I think to most people, California conjures up images of sunshine, palm trees, endless beaches and movie making, but I just came back from grabbing some tea and a muffin at the little place next door and I’m chilled to the bone! So much so that I jumped back into bed and piled on the extra blankets I found in the wardrobe.

We arrived yesterday afternoon and I managed to stay up ‘til ten last night which, considering we’re eight hours behind UK time, was pretty good. Still, no matter how late I stay up on this side of the world, I always wake up at some ridiculous hour feeling groggy and ravenous, hence the jaunt to the coffee shop!

Hopefully it’ll warm up today as a bunch of us are catching the boat over to Alcatraz.  Anna from my crew said it’s very eerie and the stories will make me shiver! I’m looking forward to seeing the place where Al Capone spent a chunk of his life but first, I might have to buy a coat!

 

November 4th, 1991

November 4th, 1991

Night flight from BOS – LHR, as a passenger

“Maddie!” Frankie beamed, the second she spotted me stepping onboard, motioning for me to follow her. Instead of taking a right, in the direction of the seat number stated on the boarding card, I followed Frankie through the curtain, to the First Class galley.

“Have you just been to see William?” she said, giving me a huge hug.

“Yes!”

“I knew it!” she said. “You’re glowing. Wait here a sec.”

She strode into the First Class cabin and tapped the Cabin Service Director on the shoulder. He turned his attention from a seated passenger to Frankie, leaned into her whisper and glanced in my direction. He grinned, nodded yes and I held Frankie’s gaze as she sauntered through the cabin, back towards the galley.

“Result,” she mouthed, quickly stepping aside to make room for a young couple. “Good evening and welcome onboard.” Her demeanor was all business as she checked their boarding cards. “Thank you, Mr. and Mrs. Starbuck, may I take your coats?”

While they unfurled their scarves, and unbuttoned their matching camel coats, Frankie chit chatted with them, her air professional but friendly. Once they’d entered the cabin she gave me a coy look. “As for you, my lovely, I got you the best seat in the house and you know what that means.”

I gave her a questioning look.

“Bubbles, lots and lots of yummy bubbles. Now follow me please, Miss McGarr.”

 

October 16th, 1991

October 16th, 1991

35,000 feet, somewhere over America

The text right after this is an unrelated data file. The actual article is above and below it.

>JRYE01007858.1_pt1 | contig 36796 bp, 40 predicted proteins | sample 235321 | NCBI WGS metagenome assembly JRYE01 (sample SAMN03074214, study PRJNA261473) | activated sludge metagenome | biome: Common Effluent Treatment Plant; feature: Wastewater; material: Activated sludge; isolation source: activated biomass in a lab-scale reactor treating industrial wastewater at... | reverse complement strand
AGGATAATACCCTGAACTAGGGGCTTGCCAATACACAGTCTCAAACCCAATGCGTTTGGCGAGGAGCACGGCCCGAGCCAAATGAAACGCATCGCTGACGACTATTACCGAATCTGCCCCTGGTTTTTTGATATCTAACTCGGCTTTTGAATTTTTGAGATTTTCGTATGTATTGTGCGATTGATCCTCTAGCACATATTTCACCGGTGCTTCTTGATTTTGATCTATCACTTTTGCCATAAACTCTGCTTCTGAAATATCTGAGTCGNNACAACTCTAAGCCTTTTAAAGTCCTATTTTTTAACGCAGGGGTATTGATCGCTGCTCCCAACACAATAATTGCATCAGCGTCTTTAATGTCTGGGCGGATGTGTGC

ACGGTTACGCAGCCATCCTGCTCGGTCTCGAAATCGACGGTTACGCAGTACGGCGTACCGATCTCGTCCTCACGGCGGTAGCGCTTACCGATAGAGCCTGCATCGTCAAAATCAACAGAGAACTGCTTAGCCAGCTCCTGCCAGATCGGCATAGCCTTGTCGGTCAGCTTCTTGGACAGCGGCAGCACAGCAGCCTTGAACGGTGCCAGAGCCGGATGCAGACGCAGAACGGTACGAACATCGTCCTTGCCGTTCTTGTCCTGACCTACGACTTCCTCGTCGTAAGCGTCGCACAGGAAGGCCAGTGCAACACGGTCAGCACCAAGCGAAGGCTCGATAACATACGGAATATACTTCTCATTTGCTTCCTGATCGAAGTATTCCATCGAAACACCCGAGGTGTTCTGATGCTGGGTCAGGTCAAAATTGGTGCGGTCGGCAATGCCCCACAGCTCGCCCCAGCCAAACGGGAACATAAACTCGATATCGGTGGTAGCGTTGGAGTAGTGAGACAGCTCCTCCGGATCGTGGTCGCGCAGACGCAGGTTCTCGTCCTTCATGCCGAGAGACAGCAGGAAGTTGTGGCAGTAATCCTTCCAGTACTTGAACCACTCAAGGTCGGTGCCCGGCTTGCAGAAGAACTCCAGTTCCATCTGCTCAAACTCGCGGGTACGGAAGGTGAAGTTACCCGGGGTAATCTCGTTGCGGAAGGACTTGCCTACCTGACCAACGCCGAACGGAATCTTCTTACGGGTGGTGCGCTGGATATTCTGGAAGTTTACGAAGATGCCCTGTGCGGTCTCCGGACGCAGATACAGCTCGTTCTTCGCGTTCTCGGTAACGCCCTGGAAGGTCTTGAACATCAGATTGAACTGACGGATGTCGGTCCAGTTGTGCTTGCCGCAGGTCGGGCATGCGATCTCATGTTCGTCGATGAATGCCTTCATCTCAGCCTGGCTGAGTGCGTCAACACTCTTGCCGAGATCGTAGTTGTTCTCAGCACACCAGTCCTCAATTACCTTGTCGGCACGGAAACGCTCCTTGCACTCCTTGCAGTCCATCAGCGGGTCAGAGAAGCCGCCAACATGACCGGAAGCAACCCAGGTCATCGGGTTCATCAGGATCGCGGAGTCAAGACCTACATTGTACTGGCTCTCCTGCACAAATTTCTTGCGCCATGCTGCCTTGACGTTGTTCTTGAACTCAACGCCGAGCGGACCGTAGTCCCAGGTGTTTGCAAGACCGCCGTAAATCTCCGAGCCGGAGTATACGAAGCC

I’m supposed to be on a flight to Toronto but halfway down the M25, my little red car started making sputtering noises, followed by spurts of loss in power that forced me to drive in the slow lane, resulting in me missing the briefing.

 

Shelia in crewing, more commonly known as “the most evil of them all,” gave me a right rollicking and said I’d have to “Take the matter up,” with my fleet manager, who, at that very moment, appeared!

“Nice to see you, Karen,” Brianna smiled. “Where are you off to?”

I began to explain my plight, but Shelia interrupted me. “I told her she’d have to see you.”

Brianna looked confused. “Why?”

“Because shewas late.”

“Car troubles can’t be helped,” Brianna shrugged. “I wouldn’t worry too much. I’m sure you have another trip for Karen.”

Shelia drummed her fingers, feigning a sudden bout of hearing loss.

“Shelia?”

“What?”

“Is there another trip you can stick Karen on? I’m sure she doesn’t want to hang around here on standby all day.”

“As it happens, I do have something.” I could tell from Shelia’s gleeful tone I was headed somewhere awful. She made sure I was looking at her when she sneered, “Lagos.”

“Lovely,” I lied, my heart sinking. “Thank you, Shelia.” For absolutely nothing!

Stretching her lithe frame over the counter, Brianna pointed to the screen.

“Would you look at that, Shelia,” she said, straightening up. “I’ve been guilty of making the same mistake.”

“Mistake?” Shelia hissed. “What are you on about?”

“L o s and l a x. It’s easy to see why you confused them.”

“But, but-” Shelia stuttered.

“Be sure to let Karen know the details,” Brianna said in an authoritative tone, before turning to leave.

“Bye, Brianna,” I said, not daring to look at Shelia, intently taking out her aggression on the poor, innocent keyboard. “Catch,” she growled, tossing the freshly printed roster in my direction. I grabbed it, gave her my biggest fake smile, turned and uttered, “Los Angeles, here I come!”

 

 

October 5th, 1991

462F70E0-657C-4810-874F-7D0CFF6CB7ACOctober 5th, 1991

Hotel InterContinental, Sydney, Australia

Aside from the fact we’re ten and a half thousand miles from home and nine hours ahead of GMT, life in the land down under instills a sense of being on the other side of the world.

One of my favourite things about coming here is spotting the Sydney Opera House on approach, as I take the jump seat and buckle the safety harness. According to one of the passengers, it was opened in 1973 by the Queen to much fanfare, which, given it took 14 years to build, is understandable!

Another thing I love about landing in Sydney is the palpable sense of excitement that sweeps through the cabin. Many of the passengers are coming to reunite with long lost family or in some cases, unite with family they’ve never met, which probably explains the reason I’ve witnessed more tears and hugs in that terminal than anywhere else in the world.

Today, I got to see the Opera House from another vantage point; the water. Sailing past the stark white million plus roof tiles, with the sun glinting, I forgot how jetlagged I am.